||5R03CA092769-02 Interpret this number
||Fox Chase Cancer Center
||Etiology of Toxic Response to Cancer Treatment
Clinical trials of anti-cancer therapies are widely used critically important tools in the search for more effective cancer treatments. Cancer clinical trials typically proceed through effective cancer treatments. Cancer clinical trials typically proceed through several distinct phases. The major objective in phase I trials is to identify a working-dose for subsequent phase II and III studies wherein the major objective is an evaluation of treatment efficacy. We are developing statistical methods to improve the design and analysis of phase I and II clinical trials. To achieve this goal, detailed data from these trials are needed so that the statistical methods in development will be rooted in representative real studies. Although numerous trials are conducted at the Fox Chase Cancer Center (FCCC) in collaboration with different sponsors, the detailed information associated with them is not readily accessible in a format amenable to statistical analyses. This led to an FCCC funded project that created a database with phase I and II trial information The main objective of the present study is to conduct statistical analyses characterizing phase I and II patient populations to identify patient characteristics predictive of treatment response. Specifically, the primary aims of this study are to: Specific Aim 1: Determine risk factors for toxic response to treatment and prognostic factors predictive of clinical or surrogate response to treatment. Provide an assessment of the impact of any statistically significant factors on both the dose recommended for each patient and on the probability of treatment response. Specific Aim 2: Compare patients in phase I and II trials of the same regimen with respect to the significant risk and prognostic factors identified in Aim 1. This will provide an assessment of differences between phase I and II patient populations in terms of susceptibility or responsiveness to treatment as well as the appropriateness of using a dose level determined based on phase I data throughout a phase II trial. Specific Aim 3: To extend the existing database to include additional trials and additional information about clinical and immunologic treatment response for patients already in the database.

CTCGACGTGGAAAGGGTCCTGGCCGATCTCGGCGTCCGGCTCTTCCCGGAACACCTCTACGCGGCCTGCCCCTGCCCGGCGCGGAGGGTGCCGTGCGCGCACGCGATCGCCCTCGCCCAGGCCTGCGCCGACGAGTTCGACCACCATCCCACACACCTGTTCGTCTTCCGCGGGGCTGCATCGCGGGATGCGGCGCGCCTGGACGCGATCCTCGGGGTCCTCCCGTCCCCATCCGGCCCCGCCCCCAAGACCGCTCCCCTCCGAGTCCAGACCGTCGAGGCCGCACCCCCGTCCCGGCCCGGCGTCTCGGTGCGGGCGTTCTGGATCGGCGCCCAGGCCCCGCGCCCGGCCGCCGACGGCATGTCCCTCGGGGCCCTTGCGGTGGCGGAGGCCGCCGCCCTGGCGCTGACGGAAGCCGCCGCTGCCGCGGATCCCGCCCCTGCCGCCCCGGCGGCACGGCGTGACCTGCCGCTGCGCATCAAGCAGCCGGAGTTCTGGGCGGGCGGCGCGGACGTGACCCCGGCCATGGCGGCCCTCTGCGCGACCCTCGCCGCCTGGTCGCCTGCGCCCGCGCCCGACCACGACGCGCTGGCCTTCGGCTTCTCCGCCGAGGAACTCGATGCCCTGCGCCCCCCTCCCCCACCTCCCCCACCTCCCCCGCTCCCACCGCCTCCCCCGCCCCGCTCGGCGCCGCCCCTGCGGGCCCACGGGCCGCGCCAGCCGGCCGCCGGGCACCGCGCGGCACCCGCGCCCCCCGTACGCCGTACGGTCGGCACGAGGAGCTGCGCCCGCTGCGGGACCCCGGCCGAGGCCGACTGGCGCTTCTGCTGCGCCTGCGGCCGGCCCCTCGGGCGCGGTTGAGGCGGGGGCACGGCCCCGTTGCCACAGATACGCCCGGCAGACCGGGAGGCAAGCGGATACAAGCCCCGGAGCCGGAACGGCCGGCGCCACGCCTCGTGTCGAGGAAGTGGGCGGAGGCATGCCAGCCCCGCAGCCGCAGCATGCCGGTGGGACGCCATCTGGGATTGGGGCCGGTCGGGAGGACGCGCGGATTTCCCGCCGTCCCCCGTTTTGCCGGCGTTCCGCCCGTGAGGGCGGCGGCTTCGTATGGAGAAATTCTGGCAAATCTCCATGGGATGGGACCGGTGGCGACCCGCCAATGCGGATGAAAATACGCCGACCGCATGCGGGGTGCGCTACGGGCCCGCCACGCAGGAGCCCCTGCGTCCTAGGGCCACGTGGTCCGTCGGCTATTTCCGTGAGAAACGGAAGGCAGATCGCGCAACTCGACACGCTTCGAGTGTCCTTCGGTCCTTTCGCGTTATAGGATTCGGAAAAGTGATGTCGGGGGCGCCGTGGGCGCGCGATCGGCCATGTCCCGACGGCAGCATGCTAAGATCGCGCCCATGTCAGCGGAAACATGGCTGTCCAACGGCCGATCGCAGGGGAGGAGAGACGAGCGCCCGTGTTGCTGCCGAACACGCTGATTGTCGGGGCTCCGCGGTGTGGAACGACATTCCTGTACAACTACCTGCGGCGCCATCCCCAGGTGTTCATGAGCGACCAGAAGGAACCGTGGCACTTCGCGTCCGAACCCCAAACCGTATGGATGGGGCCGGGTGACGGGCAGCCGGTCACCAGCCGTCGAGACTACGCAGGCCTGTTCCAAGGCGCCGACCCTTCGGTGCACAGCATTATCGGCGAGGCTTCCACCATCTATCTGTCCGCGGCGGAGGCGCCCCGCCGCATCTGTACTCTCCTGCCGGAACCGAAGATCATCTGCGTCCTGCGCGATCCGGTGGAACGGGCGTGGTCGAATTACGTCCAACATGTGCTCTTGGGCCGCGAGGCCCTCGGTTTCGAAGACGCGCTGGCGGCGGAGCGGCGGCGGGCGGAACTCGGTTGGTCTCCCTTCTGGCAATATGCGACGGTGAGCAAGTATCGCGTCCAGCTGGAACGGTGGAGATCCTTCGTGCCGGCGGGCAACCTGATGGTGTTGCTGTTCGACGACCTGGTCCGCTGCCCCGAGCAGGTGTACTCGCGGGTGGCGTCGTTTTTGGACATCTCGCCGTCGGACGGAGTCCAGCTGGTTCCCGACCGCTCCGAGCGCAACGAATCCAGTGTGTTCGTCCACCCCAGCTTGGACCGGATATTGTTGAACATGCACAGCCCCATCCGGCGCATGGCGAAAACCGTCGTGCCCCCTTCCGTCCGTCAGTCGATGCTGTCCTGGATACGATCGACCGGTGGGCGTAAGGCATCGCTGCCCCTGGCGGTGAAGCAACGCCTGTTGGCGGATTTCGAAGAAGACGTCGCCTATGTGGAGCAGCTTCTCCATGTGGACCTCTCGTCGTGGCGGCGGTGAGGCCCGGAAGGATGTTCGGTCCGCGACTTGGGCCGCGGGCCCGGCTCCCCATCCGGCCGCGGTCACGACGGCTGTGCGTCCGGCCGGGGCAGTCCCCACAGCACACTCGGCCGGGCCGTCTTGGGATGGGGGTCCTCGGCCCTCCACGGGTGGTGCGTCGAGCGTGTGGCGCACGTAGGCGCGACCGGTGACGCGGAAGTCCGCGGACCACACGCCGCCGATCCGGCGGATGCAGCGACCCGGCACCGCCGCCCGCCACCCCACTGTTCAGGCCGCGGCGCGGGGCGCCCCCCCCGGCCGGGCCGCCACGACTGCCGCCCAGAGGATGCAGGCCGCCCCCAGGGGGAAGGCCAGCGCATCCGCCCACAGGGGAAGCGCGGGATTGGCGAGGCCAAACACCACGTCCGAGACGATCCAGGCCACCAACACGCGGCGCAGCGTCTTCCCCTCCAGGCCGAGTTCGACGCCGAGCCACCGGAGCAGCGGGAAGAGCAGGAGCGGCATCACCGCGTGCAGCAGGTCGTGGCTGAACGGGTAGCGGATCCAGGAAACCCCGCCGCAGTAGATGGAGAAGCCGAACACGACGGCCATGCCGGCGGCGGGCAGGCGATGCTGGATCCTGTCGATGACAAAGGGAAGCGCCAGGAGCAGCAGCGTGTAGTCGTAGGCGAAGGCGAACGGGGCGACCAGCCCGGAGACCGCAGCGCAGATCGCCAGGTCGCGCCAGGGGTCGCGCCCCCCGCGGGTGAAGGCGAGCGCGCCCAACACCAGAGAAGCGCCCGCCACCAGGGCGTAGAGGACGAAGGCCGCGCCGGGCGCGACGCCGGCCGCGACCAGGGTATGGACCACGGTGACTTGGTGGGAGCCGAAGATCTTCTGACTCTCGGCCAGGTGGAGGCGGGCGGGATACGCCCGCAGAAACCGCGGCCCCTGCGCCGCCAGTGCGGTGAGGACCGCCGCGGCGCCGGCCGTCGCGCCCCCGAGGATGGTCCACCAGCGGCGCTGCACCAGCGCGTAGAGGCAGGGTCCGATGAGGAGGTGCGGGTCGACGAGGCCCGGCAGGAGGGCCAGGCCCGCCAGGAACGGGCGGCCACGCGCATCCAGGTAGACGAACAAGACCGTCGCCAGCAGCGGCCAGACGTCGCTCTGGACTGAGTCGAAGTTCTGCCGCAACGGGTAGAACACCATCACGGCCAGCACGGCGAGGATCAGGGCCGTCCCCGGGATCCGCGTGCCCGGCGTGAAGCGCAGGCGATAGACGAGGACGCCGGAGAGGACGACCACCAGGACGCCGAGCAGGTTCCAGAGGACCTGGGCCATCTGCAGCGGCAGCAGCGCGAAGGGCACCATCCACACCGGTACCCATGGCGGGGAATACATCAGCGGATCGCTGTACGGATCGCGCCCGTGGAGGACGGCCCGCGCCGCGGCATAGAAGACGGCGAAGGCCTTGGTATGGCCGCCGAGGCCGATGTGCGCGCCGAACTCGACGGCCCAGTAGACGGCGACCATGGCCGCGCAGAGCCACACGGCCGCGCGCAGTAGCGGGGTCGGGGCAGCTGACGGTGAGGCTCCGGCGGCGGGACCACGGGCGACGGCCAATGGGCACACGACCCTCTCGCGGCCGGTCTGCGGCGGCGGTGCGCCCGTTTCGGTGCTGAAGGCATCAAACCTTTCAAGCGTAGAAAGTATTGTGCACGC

Flexible Bayesian methods for cancer phase I clinical trials. Dose escalation with overdose control.
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Patient characteristics compete with dose as predictors of acute treatment toxicity in early phase clinical trials.
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Individualized patient dosing in phase I clinical trials: the role of escalation with overdose control in PNU-214936.
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